DEVICE, consisting of a plurality of gold colored lines arranged in
parallel relation within a triangular area of toe of the stocking and spread
from each other by lines of contrasting color of the major part of the
stocking under Certificate of Registration No. 13887 dated May 9, 1968; and
LINENIZED, under Certificate of Registration No. 15440 dated April 13,
On the other hand, petitioners trademark and device GOLD TOP, Linenized
for Extra Wear has the dominant color white at the center and a blackish
brown background with a magnified design of the socks garter, and is
labeled Amigo Manufacturing Inc., Mandaluyong, Metro Manila, Made in the
In the Patent Office, this case was heard by no less than six Hearing Officers:
Attys. Rodolfo Gilbang, Rustico Casia, M. Yadao, Fabian Rufina, Neptali Bulilan
and Pausi Sapak. The last named officer drafted the decision under appeal
which was in due court signed and issued by the Director of Patents (who
never presided over any hearing) adversely against the respondent Amigo
Manufacturing, Inc. as heretofore mentioned. The said decision was appealed
to the CA, finding respondents motion for reconsideration meritorious
because Petitioner's mark is a combination of the different registered marks
owned by respondent.
Since the petitioners actual use of its trademark was ahead of the
respondent, whether or not the Court of Appeals erred in canceling the
registration of petitioners trademark instead of canceling the trademark of
the respondent.
No. Even if Petitioner claims that it started the actual use of the trademark
Gold Top and Device in September 1956, while respondent began using the
trademark Gold Toe only on May 15, 1962. It contends that the claim of
respondent that it had been using the Gold Toe trademark at an earlier
date was not substantiated. The latters witnesses supposedly contradicted
themselves as to the date of first actual use of their trademark, coming up
with different dates such as 1952, 1947 and 1938.
But based on the evidence presented, this Court concurs in the findings of
the Bureau of Patents that respondent had actually used the trademark and
the devices in question prior to petitioners use of its own. During the
hearing at the Bureau of Patents, respondent presented Bureau registrations

indicating the dates of first use in the Philippines of the trademark and the
devices as follows: a) March 16, 1954, Gold Toe; b) February 1, 1952, the
Representation of a Sock and a Magnifying Glass; c) January 30, 1932, the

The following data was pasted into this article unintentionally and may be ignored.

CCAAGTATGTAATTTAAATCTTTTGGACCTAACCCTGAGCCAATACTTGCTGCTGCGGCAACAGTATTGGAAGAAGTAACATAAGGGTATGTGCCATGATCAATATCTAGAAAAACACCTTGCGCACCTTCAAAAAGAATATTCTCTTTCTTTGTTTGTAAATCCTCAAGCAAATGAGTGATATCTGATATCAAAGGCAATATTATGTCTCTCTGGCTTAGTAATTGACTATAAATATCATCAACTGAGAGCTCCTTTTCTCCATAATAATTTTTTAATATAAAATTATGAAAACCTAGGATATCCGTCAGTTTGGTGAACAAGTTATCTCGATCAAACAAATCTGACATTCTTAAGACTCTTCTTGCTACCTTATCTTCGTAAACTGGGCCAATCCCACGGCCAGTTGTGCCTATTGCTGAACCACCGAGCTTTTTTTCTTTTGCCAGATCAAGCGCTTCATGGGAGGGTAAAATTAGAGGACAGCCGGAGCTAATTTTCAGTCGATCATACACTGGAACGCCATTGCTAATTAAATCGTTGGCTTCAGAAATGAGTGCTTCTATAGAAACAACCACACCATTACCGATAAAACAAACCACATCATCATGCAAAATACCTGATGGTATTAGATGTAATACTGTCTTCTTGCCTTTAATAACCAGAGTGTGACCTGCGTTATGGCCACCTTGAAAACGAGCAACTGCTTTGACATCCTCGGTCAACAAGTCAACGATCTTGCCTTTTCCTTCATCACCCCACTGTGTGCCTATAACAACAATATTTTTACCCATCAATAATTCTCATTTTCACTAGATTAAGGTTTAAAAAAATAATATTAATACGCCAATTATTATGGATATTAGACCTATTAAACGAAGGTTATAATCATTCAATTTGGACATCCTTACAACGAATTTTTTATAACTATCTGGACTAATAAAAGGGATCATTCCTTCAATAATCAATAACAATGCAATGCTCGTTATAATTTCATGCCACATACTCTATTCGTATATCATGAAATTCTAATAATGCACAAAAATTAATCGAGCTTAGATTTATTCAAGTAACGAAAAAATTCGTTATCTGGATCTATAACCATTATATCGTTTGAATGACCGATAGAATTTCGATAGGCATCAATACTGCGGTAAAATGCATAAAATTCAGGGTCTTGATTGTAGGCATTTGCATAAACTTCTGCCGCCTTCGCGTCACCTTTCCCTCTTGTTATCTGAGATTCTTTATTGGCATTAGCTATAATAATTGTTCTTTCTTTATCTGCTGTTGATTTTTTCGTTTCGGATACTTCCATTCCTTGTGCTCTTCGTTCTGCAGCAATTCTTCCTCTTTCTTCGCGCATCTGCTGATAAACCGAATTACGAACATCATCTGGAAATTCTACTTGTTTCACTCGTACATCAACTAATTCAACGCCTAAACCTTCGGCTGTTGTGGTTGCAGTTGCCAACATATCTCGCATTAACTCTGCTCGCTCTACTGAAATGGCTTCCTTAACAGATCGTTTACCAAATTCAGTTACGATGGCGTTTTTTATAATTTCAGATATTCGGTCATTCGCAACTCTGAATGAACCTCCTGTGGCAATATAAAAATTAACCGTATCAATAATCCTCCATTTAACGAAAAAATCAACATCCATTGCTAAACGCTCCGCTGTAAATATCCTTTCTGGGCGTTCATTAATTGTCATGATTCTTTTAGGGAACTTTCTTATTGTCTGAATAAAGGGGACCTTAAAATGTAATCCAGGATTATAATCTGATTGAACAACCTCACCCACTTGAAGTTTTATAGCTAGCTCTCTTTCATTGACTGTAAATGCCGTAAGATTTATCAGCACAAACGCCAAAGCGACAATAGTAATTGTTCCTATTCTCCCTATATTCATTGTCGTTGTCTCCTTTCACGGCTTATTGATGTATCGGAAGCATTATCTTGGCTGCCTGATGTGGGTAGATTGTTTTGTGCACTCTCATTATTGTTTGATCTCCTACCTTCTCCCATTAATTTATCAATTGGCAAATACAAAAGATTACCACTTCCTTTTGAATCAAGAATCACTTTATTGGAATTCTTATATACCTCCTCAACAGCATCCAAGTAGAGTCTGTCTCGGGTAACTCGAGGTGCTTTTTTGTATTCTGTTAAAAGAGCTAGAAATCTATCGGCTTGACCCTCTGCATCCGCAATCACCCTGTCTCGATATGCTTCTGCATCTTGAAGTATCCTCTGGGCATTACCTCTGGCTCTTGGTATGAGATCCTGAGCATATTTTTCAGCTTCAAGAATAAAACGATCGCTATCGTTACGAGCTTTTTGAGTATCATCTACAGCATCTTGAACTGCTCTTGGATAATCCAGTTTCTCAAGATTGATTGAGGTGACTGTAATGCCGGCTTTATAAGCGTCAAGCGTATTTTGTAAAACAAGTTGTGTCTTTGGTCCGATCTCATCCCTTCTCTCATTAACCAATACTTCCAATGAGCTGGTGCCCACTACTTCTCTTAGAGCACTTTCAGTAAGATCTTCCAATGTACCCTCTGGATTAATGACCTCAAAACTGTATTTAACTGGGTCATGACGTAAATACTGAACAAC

Gold Toe Representation; and d) February 28, 1952, Linenized.
The registration of the above marks in favor of respondent constitutes prima
facie evidence, which petitioner failed to overturn satisfactorily, of
respondents ownership of those marks, the dates of appropriation and the
validity of other pertinent facts stated therein. Indeed, Section 20 of
Republic Act 166 provides as follows:
Sec. 20. Certificate of registration prima facie evidence of validity. - A
certificate of registration of a mark or trade-name shall be prima facie
evidence of the validity of the registration, the registrant's ownership of the
mark or trade-name, and of the registrant's exclusive right to use the same
in connection with the goods, business or services specified in the certificate,
subject to any conditions and limitations stated therein.
Moreover, the validity of the Certificates of Registration was not questioned.
Neither did petitioner present any evidence to indicate that they were
fraudulently issued. Consequently, the claimed dates of respondents first
use of the marks are presumed valid. Clearly, they were ahead of
petitioners claimed date of first use of Gold Top and Device in 1958.
Section 5-A of Republic Act No. 166 states that an applicant for a trademark
or trade name shall, among others, state the date of first use. The fact that
the marks were indeed registered by respondent shows that it did use them
on the date indicated in the Certificate of Registration.
On the other hand, petitioner failed to present proof of the date of alleged
first use of the trademark Gold Top and Device. Thus, even assuming that
respondent started using it only on May 15, 1962, we can make no finding
that petitioner had started using it ahead of respondent.
The findings of the Bureau of Patents that two trademarks are confusingly
and deceptively similar to each other are binding upon the courts, absent
any sufficient evidence to the contrary. In this case, the Bureau considered
the totality of the similarities between the two sets of marks and found that
they were of such degree, number and quality as to give the overall
impression that the two products are confusingly if not deceptively the same.
G.R. No. 103543, July 5, 1993

San Miguel Corporation (SMC) filed a complaint against Asia Brewery Inc.
(ABI) for infringement of trademark and unfair competition on account of the
latter's BEER PALE PILSEN or BEER NA BEER product which has been
competing with SMC's SAN MIGUEL PALE PILSEN for a share of the local beer
Trial Court dismissed SMC's complaint because ABI "has not committed
trademark infringement or unfair competition against" SMC.
SMC appealed to the Court of Appeals, the Court of Appeals reversed the trial
Whether ABI's BEER PALE PILSEN label or "design" infringe upon SMC's SAN